Ruskin, Woodhead, and the condition of British education:
Of what importance is the matter of British education in the forming of a long term conception for Eurocultural education? The answer must be that it is of critical importance. Few in Britain today would argue against the fact that their state education system has since the 1960s steadily descended into a dire condition - it is now, frankly, in a mess; consequently, I suggest that it would reward our continental brothers to look hard upon the British situation, this in order to see if there is something to be gleaned from out of the predicament - even if this gleaning might be only as a speck of wisdom plucked from a cautionary tale. My own background concern is that Euroculture might decide - or, as likely, drift - into following suit down a similar line of educational 'development' as the British have, thus only to realize itself into a comparable mess.
Here we might conveniently enter into the discussion
on the condition of British state education by focusing upon an address
which was given by Mr. Chris Woodhead to members of The Ruskin Society,
and journalists, at a dinner at the New Cavendish Club in London, on
the 15th November 2000. The address, titled Education today: why
would Ruskin disapprove?, was delivered at a pivotal moment for
Chris Woodhead: it came at the juncture of his resignation from the
job as main expeditor of the Blair government's educational objectives;
indeed, six years had elapsed since he, in September 1994, had been
appointed Her Majesty's Chief Inspector of Schools at OFSTED. By 2000
finally reduced to a state of deep frustration and despair at the nil
prospect of ever seeing educational standards improve under the current
Labour administration, he had decided to step down from the Chief's
job in order to assume a more overtly critical role: his new platform
is writing on educational issues for the national newspaper The Daily
John Ruskin in Woodhead's and in current British thinking
As it happened Woodhead's future employers were in the audience for his Ruskin address, so we all had a chance to hear for the first time publicly stated what were his foundational educational views. (Incidentally, this article stems from the fact that at an earlier date I had been asked by the Ruskin Society to provide a response to the address - a response specifically from an anthropologist's perspective. I therefore offer my apologies to Mr. Woodhead should any of my following remarks inadvertently misrepresent him.)
It came as no surprise that Chris Woodhead had accepted the invitation to speak before the Ruskin Society in the 100th Anniversary year commemorating Ruskin's death (Ruskin lived from 1819 to 1900). Woodhead is a Ruskinian who among other things has contributed some important reviews in the national press covering recent additions to the Ruskin corpus, works such as Tim Hilton's John Ruskin: The Later Years. Woodhead's thinking is therefore fully referenced to an understanding of Ruskinian principles. And here it is useful, I think, for continental Europeans to realize that Ruskinian thought and principles are today far from defunct in certain British thinking circles, and even political ones. Indeed, Ruskin who was a cultural prophet to his own age, has now become for many a patron saint and catalytic symbol to ours: the ghost of Ruskinhas, or so it seems, spontaneously arisen in Britain to fill the role of patron of the individual critical intelligence in regard to cultural matters.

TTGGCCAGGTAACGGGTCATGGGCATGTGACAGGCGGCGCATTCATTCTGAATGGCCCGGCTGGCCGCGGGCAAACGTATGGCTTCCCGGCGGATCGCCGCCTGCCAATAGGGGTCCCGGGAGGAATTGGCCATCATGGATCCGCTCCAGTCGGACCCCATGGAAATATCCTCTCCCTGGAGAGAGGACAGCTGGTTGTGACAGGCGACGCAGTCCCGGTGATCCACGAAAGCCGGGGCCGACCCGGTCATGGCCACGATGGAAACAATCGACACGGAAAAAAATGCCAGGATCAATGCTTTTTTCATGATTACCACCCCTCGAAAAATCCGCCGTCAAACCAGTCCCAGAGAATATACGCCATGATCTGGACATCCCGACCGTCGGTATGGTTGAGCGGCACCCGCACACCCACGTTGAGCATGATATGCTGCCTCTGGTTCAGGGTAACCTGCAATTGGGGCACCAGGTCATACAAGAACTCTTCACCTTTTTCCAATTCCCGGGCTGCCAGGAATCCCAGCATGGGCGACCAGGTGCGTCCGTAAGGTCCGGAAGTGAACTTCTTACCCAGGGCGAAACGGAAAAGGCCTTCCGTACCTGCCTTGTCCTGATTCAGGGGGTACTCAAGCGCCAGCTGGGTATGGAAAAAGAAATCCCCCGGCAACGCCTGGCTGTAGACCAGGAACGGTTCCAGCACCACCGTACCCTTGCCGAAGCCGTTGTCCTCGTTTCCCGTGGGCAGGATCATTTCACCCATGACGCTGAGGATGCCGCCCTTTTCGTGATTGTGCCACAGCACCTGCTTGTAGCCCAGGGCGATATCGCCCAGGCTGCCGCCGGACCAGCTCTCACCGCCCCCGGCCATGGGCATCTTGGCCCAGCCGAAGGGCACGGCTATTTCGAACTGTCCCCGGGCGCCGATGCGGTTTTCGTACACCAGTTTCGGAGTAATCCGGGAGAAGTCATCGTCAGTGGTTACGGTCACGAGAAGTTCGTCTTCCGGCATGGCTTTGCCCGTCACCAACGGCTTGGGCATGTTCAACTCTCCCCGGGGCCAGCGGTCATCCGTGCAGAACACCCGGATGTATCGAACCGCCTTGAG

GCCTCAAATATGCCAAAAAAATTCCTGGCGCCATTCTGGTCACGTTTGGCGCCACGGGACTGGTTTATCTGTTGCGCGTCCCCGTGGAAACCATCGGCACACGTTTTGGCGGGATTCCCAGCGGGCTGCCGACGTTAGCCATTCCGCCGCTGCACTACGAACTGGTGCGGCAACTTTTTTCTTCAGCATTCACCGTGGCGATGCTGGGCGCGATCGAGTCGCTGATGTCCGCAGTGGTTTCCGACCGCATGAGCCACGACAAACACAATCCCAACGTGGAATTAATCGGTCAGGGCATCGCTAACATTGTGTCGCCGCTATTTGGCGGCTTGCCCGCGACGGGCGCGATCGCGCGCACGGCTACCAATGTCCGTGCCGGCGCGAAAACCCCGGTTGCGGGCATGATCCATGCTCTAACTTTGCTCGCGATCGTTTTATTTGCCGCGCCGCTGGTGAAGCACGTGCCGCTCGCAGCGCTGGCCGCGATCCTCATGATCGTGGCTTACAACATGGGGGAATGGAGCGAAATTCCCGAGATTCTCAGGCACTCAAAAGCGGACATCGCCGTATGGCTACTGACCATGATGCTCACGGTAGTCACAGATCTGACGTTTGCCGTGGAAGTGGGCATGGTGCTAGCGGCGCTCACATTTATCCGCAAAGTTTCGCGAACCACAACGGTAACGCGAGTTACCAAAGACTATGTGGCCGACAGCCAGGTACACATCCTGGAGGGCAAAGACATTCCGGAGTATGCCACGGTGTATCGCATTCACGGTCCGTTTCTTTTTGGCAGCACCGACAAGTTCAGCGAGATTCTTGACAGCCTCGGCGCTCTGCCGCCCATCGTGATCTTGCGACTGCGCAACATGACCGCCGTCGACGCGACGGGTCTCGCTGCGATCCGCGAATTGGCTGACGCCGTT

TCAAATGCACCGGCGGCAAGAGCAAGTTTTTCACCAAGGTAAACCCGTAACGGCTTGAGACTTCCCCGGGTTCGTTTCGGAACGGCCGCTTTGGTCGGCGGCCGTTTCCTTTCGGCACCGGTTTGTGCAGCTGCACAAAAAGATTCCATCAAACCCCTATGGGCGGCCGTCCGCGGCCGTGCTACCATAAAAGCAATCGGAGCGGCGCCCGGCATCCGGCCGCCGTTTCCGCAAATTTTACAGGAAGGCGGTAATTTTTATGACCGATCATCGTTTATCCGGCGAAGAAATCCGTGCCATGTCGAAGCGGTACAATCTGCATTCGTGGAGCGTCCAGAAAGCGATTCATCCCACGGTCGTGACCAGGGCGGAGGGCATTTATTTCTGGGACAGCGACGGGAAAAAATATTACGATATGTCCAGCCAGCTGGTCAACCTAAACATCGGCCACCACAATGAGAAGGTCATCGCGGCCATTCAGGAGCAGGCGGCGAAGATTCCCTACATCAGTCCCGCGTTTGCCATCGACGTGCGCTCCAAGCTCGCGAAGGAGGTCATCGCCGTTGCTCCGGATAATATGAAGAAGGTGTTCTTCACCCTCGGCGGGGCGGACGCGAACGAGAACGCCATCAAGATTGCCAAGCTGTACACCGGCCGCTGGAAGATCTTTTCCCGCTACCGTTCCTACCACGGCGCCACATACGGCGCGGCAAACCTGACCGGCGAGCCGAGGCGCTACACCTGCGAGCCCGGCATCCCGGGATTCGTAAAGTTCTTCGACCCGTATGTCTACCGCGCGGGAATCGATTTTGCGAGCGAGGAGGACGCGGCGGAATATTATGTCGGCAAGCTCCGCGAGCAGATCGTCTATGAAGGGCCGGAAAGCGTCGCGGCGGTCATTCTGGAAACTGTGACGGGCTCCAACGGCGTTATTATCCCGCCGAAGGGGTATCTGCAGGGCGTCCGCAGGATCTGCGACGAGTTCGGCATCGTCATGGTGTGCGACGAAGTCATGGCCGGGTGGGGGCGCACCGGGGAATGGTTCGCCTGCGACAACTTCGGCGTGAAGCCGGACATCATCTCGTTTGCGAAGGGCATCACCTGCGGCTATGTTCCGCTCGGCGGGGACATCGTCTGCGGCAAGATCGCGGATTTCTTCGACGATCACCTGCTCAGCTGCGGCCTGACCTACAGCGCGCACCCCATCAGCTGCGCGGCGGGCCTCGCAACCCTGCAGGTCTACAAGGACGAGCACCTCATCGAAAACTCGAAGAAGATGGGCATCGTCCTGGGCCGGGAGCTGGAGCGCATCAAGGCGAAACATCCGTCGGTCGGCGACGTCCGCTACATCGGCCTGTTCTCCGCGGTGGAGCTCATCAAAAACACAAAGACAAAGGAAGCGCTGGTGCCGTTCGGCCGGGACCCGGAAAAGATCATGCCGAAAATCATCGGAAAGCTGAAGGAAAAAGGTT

Which is to say that Ruskin, by way of his being a clear past example, epitomizes today the independent yet socially commited individual critical intelligence; namely, the responsible mind, the mind which is disposed always to search with sincerity and to consider and judge the merits of any work of art - or, indeed, any course of action - before striking a commitment to the causes which these forms of manifestation might represent. On this score the Ruskinian approach is profoundly anti-demagogic. It is an approach required from an individual, an approach of a kind standing in marked contrast, say, to the current situation vis-a-vis the arts where the British masses (irrespective of class), sheep-like and content, allow themselves to be governed by politicized arts administrators whose work it is to designate art fashions, to canonize certain individuals to the role of bona-fide 'artists' of the day, and to dispense a popular circus of publicly funded entertainments - frequently defined as educational - to a largely 'dumbed-down' populace, or audience. What I present in this conflicting picture of Ruskin's approach versus the state art approach effectively describes a situation of opposites, which we can perhaps best illustrate in the shapes of two diametric men of culture: shall we visualize, then, John Ruskin standing at one pole: and Sir Nicholas Serota, the director of the Tate Gallery, at another.
Pole one, Ruskin, we can say represents an independent critical champion
of art and ideas, ready even 'to put his own money where his mouth was',
striving to awaken and to develop other people's views by the force
and acuity of intellectual persuasion - always in reference to an audience
of critically alive individuals; Pole two, Serota, in contrast, although
in all respects, I'm sure, a fine man, nonetheless represents an administrative
'designator', a trusted instrument of a state establishment given license
as a showman to stimulate the masses - not with any commitment of his
own means, but with the power gathered behind his personal taste of
a public purse far outstripping the resources of the Medicis and the
Sforzas in their day.
25. April 2001